The House of Representatives Tax Reform Bill passed Thursday is characterized most by cutting corporate and individual tax rates, but what could these possible changes mean for those here at home?
Eyewitness News talked with two non-partisan experts on what the house’s tax reform bill will mean for everyday tax payers.
Both the house and senate’s tax reform bill, if passed, promises major change for tax payers come 2018.
“If the standard deduction is being increased, you should have less tax payers itemizing, so you may not have to keep track of the medical expenses, and other sorts of things because the standard deduction is going to be so much higher,” said Brett Bueltel, CPA and Assistant Professor of Accounting at the University of Southern Indiana.
Itemized deductions like the mortgage interest reduction, student loans, and state and local taxes are being pushed aside for doubled standard deductions, at least in the house bill.
Promising, what Bueltel calls generalized tax cuts for many Americans, and a simpler way to file taxes.
Bueltel said,”It would simplify the tax code, because you wouldn’t have to deal with all those itemized deductions separately, you’d just have one standard deduction that you’d take right off the top.”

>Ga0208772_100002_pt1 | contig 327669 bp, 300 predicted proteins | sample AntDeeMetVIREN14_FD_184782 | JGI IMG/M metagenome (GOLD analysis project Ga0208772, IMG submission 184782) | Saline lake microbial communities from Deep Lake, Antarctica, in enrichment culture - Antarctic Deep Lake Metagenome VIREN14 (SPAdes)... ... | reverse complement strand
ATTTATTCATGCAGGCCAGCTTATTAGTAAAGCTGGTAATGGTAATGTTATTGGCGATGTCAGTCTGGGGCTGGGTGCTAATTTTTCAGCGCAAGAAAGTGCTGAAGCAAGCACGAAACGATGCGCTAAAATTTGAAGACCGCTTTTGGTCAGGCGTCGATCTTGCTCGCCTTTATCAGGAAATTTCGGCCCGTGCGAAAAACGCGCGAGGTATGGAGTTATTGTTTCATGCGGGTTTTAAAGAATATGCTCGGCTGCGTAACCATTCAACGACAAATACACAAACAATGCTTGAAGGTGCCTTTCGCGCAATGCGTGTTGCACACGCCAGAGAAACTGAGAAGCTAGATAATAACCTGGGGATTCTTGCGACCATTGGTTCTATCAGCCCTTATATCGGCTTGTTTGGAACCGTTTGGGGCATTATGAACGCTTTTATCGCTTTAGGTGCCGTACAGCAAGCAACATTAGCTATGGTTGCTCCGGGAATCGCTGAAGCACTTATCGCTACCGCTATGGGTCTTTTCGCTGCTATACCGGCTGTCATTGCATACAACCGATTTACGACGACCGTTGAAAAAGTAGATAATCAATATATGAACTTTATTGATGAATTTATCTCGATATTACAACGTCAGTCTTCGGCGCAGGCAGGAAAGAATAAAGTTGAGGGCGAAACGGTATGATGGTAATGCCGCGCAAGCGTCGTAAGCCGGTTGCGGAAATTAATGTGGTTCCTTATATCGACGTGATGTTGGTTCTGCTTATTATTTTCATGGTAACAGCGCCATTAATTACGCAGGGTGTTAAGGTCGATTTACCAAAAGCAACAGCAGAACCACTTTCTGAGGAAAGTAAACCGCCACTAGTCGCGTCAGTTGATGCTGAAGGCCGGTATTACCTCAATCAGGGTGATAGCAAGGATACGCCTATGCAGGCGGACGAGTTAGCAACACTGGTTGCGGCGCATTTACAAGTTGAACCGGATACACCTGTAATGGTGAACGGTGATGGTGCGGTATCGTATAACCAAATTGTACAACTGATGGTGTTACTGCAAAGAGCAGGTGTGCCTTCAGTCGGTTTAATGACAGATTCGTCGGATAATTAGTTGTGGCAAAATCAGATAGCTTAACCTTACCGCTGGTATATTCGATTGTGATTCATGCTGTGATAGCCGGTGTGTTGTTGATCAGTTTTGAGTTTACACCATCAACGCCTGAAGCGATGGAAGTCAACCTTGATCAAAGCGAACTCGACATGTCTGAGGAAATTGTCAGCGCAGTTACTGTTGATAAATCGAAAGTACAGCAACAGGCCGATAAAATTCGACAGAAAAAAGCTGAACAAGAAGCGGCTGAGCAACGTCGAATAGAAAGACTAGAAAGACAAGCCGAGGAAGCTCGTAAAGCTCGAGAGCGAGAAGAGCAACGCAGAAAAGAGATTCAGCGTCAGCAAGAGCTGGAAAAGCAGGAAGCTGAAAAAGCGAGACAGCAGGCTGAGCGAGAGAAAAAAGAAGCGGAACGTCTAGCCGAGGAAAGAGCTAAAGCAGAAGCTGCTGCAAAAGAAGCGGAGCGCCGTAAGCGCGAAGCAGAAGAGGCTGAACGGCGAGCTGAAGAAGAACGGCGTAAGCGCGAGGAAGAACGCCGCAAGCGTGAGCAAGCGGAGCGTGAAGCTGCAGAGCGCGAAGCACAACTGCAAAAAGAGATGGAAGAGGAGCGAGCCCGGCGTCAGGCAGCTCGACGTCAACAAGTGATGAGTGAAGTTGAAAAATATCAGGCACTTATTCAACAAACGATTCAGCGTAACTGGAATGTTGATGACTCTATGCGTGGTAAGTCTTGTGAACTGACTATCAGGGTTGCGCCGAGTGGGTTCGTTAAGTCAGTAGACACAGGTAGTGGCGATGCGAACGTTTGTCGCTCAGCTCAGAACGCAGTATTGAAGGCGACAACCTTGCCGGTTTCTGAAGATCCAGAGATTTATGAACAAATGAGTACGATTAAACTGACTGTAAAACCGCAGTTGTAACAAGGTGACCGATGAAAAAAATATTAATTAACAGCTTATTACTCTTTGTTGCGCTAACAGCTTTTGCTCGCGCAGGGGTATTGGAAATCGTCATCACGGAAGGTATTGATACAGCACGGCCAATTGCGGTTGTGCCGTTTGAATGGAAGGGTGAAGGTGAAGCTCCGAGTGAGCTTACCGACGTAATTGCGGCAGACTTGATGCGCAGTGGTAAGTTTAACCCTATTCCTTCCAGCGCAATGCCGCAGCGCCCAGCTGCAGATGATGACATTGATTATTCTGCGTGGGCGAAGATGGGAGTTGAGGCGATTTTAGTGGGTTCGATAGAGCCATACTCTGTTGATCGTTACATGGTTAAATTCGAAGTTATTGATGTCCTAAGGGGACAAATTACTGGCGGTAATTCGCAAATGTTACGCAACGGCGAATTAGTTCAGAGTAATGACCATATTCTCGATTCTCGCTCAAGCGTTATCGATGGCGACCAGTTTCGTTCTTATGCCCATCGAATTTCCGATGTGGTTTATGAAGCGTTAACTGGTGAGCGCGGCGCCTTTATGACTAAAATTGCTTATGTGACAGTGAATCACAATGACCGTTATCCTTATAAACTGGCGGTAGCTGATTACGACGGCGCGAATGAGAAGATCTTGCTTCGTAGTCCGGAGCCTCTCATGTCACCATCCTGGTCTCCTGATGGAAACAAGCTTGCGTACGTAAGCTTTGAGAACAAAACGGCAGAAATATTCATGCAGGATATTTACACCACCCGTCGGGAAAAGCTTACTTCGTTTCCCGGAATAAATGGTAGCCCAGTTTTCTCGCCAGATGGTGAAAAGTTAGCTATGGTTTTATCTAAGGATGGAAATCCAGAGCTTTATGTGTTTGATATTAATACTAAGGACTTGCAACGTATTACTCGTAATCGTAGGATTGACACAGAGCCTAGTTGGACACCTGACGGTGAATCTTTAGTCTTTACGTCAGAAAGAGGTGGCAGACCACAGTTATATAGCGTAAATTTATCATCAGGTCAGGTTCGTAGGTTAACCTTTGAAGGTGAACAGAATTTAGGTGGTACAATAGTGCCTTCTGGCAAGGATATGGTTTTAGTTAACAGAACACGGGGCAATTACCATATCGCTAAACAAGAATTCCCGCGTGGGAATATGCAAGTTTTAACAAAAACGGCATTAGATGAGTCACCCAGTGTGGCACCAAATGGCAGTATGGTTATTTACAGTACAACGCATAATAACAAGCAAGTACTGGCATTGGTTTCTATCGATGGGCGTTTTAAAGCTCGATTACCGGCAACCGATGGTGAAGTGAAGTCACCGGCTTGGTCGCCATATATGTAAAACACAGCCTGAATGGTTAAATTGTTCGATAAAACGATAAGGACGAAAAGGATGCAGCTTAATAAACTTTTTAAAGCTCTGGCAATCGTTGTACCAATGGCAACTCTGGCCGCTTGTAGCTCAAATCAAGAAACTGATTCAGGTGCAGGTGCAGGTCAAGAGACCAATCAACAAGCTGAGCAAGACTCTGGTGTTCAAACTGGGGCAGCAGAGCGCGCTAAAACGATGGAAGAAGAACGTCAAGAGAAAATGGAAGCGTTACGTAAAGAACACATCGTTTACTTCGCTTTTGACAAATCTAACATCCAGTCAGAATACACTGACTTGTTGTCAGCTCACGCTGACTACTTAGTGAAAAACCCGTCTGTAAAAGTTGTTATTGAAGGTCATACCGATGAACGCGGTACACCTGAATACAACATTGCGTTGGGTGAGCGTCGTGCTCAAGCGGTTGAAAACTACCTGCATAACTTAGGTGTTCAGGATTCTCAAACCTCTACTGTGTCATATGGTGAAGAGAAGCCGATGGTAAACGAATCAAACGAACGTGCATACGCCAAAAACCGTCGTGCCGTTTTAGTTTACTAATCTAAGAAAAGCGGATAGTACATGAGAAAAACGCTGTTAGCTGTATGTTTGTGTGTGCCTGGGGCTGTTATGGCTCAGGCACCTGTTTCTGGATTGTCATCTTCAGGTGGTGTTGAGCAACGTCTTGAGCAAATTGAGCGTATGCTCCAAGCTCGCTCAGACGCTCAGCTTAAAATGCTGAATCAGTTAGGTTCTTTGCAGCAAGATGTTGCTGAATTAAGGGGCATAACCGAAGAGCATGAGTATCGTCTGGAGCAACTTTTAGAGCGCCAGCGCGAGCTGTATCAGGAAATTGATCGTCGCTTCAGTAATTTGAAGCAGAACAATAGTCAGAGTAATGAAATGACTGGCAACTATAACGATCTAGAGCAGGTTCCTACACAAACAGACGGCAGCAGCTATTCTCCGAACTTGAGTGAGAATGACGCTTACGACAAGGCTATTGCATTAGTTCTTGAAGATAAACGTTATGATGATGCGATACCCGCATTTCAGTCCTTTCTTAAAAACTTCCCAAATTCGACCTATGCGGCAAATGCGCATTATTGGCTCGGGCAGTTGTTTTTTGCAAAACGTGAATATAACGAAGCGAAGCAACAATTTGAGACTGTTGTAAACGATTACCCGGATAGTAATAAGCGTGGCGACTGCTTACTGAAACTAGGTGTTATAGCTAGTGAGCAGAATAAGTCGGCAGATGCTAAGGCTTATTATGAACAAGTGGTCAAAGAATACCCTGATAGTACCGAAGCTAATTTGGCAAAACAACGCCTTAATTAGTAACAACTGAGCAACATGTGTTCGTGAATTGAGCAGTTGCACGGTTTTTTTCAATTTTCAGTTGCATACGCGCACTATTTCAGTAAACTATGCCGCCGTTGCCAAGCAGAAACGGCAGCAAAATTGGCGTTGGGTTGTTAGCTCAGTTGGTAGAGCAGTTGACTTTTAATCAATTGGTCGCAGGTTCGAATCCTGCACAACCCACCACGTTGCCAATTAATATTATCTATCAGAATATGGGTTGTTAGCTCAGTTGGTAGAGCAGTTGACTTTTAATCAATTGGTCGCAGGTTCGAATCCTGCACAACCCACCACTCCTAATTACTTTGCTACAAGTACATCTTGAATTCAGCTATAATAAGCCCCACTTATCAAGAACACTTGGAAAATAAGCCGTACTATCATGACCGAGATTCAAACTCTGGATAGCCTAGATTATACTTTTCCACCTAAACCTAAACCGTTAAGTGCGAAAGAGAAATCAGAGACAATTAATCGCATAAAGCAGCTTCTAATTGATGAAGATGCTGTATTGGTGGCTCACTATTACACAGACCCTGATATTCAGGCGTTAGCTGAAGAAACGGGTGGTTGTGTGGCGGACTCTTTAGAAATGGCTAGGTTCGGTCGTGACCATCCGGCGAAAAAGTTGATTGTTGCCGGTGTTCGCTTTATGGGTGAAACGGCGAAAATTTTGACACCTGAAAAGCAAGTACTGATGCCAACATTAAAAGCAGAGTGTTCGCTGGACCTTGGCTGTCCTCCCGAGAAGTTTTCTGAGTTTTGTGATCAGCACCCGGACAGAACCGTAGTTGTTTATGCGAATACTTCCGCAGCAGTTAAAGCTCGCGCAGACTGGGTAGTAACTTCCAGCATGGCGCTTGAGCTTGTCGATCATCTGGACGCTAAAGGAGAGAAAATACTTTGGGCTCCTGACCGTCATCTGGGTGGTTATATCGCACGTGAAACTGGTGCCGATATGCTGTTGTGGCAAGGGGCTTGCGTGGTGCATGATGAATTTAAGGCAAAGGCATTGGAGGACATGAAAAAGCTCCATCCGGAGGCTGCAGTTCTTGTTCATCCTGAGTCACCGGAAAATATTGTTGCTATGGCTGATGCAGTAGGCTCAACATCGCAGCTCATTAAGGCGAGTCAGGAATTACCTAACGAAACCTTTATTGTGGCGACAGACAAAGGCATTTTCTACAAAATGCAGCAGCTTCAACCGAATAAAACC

While the house bill, if passed as is now, may mean more money in Tri-Staters and Americans’ pockets, what it means for the future remains uncertain.
“While the corporate tax rate being cut is permanent , the tax cuts for individuals is set to expire in ten years, so we will see, unless again we see another follow up legislation, we will see our taxes go up after ten years,” said Dr. Sudesh Mujumdar, USI Economics Department Chair.
And with the possible reform, taxes may not be the only thing having an impact on your money.
“While you might benefit with more money in your pocket your mortgage interest rates might go up, you go buy and finance a car, that might go up, so you might see more money in your pocket, but you may end up paying more money to finance a home, to finance other purchases, so again that effect is not very clear as well in terms of what this tax cut does to the budget deficit going forward,” said Mujumdar.
The Senate’s version of the tax reform bill is still being negotiated in committee, with a vote by the panel expected Friday.
Depending on republican support on the bill, it could get a vote by the full senate as soon as after Thanksgiving.